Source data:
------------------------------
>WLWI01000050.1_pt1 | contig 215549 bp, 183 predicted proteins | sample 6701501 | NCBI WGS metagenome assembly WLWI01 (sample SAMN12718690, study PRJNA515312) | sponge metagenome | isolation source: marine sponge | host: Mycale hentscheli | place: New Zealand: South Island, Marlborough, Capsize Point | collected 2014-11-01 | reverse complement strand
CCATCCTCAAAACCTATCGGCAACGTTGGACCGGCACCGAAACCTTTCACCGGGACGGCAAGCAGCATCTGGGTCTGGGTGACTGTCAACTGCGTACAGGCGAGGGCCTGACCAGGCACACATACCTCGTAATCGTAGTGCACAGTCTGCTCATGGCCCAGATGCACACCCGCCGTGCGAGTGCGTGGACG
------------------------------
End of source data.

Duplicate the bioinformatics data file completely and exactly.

>WLWI01000050.1_pt1 | contig 215549 bp, 183 predicted proteins | sample 6701501 | NCBI WGS metagenome assembly WLWI01 (sample SAMN12718690, study PRJNA515312) | sponge metagenome | isolation source: marine sponge | host: Mycale hentscheli | place: New Zealand: South Island, Marlborough, Capsize Point | collected 2014-11-01 | reverse complement strand
CCATCCTCAAAACCTATCGGCAACGTTGGACCGGCACCGAAACCTTTCACCGGGACGGCAAGCAGCATCTGGGTCTGGGTGACTGTCAACTGCGTACAGGCGAGGGCCTGACCAGGCACACATACCTCGTAATCGTAGTGCACAGTCTGCTCATGGCCCAGATGCACACCCGCCGTGCGAGTGCGTGGACG